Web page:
It’s insulting to even be asked to “condemn the torching of the mosque at the village of Yasuf.” Of course I condemn it, with no ifs or buts, and even without a comment about the silence that followed the torching of Josef’s Tomb. Aside from this act being despicable and ugly and dangerous and thuggish, it’s also revolting and disgusting.
The truth is that hurting innocent people is much graver than damaging innocent holy sites, but we are not holding a “what’s graver” competition here. After all, hurting people is already a “regular matter” around here and part of the “rules of the games” – both for us and mostly for the Muslims.
Meanwhile, damaging holy sites shows that you deeply hate your enemy and that despise his faith and emotions, while not at all recognizing your enemy’s right to be different than you.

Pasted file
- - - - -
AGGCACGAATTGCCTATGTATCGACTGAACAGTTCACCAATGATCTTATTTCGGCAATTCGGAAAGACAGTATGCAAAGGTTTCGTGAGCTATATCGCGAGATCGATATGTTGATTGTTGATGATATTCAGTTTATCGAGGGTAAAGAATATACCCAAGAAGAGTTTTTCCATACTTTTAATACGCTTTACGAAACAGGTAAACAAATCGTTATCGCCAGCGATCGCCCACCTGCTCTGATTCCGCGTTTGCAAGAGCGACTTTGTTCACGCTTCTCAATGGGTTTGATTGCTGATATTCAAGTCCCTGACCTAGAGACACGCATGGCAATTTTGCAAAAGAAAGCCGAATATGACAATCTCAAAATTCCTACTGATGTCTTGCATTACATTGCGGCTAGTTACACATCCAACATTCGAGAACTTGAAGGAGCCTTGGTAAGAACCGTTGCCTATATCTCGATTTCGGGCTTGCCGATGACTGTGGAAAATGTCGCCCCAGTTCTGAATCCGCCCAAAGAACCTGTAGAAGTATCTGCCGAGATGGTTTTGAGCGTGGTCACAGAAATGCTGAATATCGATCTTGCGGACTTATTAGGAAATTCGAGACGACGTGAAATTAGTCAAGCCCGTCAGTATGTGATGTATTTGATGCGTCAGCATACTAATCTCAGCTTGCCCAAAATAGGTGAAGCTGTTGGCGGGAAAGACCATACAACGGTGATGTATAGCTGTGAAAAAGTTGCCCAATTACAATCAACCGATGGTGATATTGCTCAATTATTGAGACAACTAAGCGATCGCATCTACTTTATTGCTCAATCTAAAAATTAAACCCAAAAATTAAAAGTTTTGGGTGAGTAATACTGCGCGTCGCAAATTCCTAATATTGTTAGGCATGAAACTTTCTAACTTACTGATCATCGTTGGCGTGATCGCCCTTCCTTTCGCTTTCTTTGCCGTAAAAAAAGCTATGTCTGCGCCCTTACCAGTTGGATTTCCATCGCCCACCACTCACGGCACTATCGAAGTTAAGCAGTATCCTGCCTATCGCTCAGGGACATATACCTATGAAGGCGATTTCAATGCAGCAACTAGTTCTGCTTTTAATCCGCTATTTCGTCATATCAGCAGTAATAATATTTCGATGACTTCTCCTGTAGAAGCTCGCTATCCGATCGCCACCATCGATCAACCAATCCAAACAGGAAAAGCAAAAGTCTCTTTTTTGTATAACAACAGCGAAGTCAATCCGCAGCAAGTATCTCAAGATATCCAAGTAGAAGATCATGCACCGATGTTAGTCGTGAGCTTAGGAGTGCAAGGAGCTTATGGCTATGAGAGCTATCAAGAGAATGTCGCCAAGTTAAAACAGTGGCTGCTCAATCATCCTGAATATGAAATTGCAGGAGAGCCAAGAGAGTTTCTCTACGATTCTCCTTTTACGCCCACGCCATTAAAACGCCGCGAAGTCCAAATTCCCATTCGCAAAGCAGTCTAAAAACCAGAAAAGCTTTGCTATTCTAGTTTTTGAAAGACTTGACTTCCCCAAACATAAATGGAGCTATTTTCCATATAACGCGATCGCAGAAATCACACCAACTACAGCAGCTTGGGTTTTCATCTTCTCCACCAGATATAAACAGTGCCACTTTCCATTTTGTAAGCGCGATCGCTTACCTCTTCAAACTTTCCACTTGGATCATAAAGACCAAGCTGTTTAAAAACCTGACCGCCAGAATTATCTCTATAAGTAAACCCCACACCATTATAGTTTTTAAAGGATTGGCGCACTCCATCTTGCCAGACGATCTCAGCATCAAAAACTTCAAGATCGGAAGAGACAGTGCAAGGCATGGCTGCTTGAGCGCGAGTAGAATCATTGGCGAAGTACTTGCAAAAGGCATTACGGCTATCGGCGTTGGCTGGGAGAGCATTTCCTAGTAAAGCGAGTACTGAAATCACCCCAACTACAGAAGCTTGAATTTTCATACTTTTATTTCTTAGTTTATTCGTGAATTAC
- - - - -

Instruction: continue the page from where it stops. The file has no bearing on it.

Hence, attacks on holy sites prompt anger and shame. Because when there is no other choice, you are allowed to become one’s enemy, but you must not act as a lawless rioter.
I really don’t know who torched the mosque, yet to my regret I do know that among us too there are people who are capable of such acts; people who smell fuel in the air and instead of seeking a bucket of water look for a match.
In addition to few such nutcases, there are always a few more who would back them and declare that “the settlement freeze is a graver matter.”
But what does one thing have to do with the other? Will the bad fire end the freeze or deepen it? Don’t the arsonists understand that beyond the despicable act they committed, torching a mosque creates grave danger to them and their friends in Samaria’s wonderful communities, and also to residents of Tel Aviv?
Don’t the arsonists understand, whoever they may be, that Israel’s enemies have enough reasons to hurt Jews and the State of Israel, and there is no need to provide them with more fuel for murderous acts and vengeance, hysterics, and hypocrisy?
No, the people with the match don’t understand it.
Uri Orbach is a Knesset member on behalf of Jewish Home